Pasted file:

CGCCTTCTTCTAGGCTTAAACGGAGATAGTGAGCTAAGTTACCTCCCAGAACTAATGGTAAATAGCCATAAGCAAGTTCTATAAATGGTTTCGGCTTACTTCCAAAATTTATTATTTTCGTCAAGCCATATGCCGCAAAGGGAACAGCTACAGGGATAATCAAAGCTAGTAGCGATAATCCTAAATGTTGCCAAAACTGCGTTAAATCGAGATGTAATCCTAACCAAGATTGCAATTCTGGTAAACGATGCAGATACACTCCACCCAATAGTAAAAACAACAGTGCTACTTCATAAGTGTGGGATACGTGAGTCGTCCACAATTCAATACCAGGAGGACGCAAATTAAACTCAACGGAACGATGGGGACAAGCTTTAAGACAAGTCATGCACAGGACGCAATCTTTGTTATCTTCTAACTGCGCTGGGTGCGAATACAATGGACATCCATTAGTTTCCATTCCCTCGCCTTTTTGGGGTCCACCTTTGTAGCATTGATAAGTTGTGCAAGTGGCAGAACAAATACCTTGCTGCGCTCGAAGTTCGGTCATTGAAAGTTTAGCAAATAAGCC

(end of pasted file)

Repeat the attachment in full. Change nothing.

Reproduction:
CGCCTTCTTCTAGGCTTAAACGGAGATAGTGAGCTAAGTTACCTCCCAGAACTAATGGTAAATAGCCATAAGCAAGTTCTATAAATGGTTTCGGCTTACTTCCAAAATTTATTATTTTCGTCAAGCCATATGCCGCAAAGGGAACAGCTACAGGGATAATCAAAGCTAGTAGCGATAATCCTAAATGTTGCCAAAACTGCGTTAAATCGAGATGTAATCCTAACCAAGATTGCAATTCTGGTAAACGATGCAGATACACTCCACCCAATAGTAAAAACAACAGTGCTACTTCATAAGTGTGGGATACGTGAGTCGTCCACAATTCAATACCAGGAGGACGCAAATTAAACTCAACGGAACGATGGGGACAAGCTTTAAGACAAGTCATGCACAGGACGCAATCTTTGTTATCTTCTAACTGCGCTGGGTGCGAATACAATGGACATCCATTAGTTTCCATTCCCTCGCCTTTTTGGGGTCCACCTTTGTAGCATTGATAAGTTGTGCAAGTGGCAGAACAAATACCTTGCTGCGCTCGAAGTTCGGTCATTGAAAGTTTAGCAAATAAGCC